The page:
We apologize in advance for this tragic bit of news, because there's truly no bright side to the situation — only a devastating warning for pet owners who travel with their fur-babies. On March 12, a passenger's dog died after she was instructed by a United Airlines crew member to stow its carrier in an overhead storage bin for a flight from Houston to New York.
According to 30-year-old Maggie Gremminger, a witness who traveled on the same flight, the dog owner was traveling with a young girl and an infant and had stowed her French bulldog in a TSA-approved dog carrier. When a flight attendant took issue with the way the carrier was stowed under the seat in front of the passenger, Gremminger tells People that the crew member compelled the passenger to stow the carrier in an overhead bin for the duration of the flight: "After the flight attendant asked her to move it above, the woman adamantly refused, communicating her dog was in the bag. There was some back and forth before finally the flight attendant convinced her to move the carrier to the bin above."
I just flew into LGA and witnessed a United flight attendant instruct a passenger to put her dog bag in the overhead bin. It was clearly a dog and while the customer was adamant about leaving it under the seat, the attendant pushed her to do so. (1)— Maggie Gremminger (she/her) (@MaggieGrem) March 13, 2018
Myself and a fellow passenger felt like that was NOT a thing. I am not a flight attendant tho. Maybe they have air ventilation in there that I didn’t know about. I tried googling rules about pets on board but didn’t have ample time before takeout. (2)— Maggie Gremminger (she/her) (@MaggieGrem) March 13, 2018
For takeoff and over the following 30 minutes, stunned passengers reportedly listened to the bulldog bark and whine from within the overhead bin. After that, it went quiet. By the time passengers were able to disembark from the aircraft, the pet owner discovered that her dog had died in its carrier during the flight and collapsed into the aisle with its body cradled in her arms. Both the passenger and her daughter cried over their dead pet while a stranger held the newborn, recalls Gremminger, and the flight's crew reacted with shock.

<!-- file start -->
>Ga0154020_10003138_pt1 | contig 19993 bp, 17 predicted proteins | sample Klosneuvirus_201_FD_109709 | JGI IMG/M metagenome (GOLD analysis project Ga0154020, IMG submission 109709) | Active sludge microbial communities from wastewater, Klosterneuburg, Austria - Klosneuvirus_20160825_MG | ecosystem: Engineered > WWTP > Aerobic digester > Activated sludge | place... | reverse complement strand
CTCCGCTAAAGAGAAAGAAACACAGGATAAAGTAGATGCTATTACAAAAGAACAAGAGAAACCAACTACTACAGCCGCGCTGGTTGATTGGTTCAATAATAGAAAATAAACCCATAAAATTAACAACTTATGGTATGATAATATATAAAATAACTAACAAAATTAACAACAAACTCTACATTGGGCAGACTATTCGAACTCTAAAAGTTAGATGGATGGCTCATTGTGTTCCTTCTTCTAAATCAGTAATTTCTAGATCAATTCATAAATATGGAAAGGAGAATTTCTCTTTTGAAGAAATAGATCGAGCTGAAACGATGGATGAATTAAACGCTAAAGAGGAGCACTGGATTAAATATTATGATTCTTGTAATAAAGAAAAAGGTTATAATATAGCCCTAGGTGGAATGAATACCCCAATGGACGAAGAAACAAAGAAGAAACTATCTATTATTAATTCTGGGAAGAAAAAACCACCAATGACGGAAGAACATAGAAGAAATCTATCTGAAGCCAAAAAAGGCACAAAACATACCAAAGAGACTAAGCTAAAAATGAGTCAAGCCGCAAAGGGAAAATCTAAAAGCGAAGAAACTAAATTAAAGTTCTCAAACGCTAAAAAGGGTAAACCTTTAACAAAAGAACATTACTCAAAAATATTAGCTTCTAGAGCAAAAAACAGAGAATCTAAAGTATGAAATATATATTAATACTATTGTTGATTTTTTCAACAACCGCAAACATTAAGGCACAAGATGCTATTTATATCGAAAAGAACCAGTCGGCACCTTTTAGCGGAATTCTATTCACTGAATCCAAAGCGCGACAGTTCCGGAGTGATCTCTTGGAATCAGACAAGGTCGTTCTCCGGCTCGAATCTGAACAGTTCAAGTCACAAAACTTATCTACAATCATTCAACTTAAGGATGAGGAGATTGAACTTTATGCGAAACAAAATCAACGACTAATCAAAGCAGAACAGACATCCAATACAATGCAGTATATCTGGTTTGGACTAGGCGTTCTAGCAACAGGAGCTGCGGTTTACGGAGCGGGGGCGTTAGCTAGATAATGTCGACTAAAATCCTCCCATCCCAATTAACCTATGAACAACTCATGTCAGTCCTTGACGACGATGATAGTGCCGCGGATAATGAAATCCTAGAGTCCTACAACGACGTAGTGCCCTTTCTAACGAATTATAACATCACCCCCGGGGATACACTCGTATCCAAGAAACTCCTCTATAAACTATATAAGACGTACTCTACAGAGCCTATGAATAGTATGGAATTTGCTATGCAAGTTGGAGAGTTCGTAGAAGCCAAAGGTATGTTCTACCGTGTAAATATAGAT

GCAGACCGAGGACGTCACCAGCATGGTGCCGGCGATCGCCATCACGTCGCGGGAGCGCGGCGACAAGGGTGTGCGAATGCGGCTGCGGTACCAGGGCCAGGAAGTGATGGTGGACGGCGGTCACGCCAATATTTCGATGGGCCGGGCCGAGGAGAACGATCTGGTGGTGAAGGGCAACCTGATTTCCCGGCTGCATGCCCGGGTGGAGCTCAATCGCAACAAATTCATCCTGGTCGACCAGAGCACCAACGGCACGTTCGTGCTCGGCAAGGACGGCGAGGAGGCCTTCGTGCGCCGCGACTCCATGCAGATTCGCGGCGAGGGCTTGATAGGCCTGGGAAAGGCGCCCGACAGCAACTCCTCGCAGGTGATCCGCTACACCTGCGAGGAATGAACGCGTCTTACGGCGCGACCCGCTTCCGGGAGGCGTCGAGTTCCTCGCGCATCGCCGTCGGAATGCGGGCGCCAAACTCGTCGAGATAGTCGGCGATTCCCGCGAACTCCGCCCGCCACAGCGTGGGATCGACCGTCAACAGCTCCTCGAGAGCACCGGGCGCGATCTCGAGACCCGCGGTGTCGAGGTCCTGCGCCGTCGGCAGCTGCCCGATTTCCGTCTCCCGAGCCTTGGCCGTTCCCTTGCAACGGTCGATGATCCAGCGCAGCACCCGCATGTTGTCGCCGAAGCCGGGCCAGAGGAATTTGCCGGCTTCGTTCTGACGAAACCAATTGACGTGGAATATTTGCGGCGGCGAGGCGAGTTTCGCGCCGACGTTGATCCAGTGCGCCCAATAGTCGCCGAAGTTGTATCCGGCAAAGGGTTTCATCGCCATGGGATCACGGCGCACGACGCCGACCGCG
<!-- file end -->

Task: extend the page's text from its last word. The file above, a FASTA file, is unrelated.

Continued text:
At the end of the flight, the woman found her dog, deceased. She sat in the airplane aisle on the floor crying, and all of surrounding passengers were utterly stunned. (3)— Maggie Gremminger (she/her) (@MaggieGrem) March 13, 2018
I am disgusted and traumatized. Pets are family. How could a trained flight attendant instruct a passenger to place her dog in that bin. It was her job to understand the plane and it’s rules/limitations. (4)— Maggie Gremminger (she/her) (@MaggieGrem) March 13, 2018
Following the flight, Gremminger tweeted a heartbreaking photo of the distressed mom and her kids in the LaGuardia airport terminal. Next to the crying woman and her baby's stroller is a soft-sided dog carrier, the type United's pet policy allows flight passengers to carry on for $125 a pop.
Despite the passenger's insistence that a dog was inside (and the barking that followed), Gremminger tells People that the flight attendant who demanded the carrier be moved into the overhead bin claimed that she hadn't realized it contained a live pet. United Airlines issued an identical statement to People, Time, and The Points Guy, taking full responsibility for the dog's death:
This was a tragic accident that should never have occurred, as pets should never be placed in the overhead bin. We assume full responsibility for this tragedy and express our deepest condolences to the family and are committed to supporting them. We are thoroughly investigating what occurred to prevent this from ever happening again.
While nothing can ease the pain of losing a beloved family member, especially in such an unprecedented way as this, United Airlines is supposedly working to support the passenger and her family. But coming from the airline with the worst track record for pet deaths in recent years . . . is it too little, too late? If you plan to fly with furry members of your family anytime soon, be sure to educate yourself on the airline's pet policy and be willing to stand your ground about the rules — it could save a pet's life.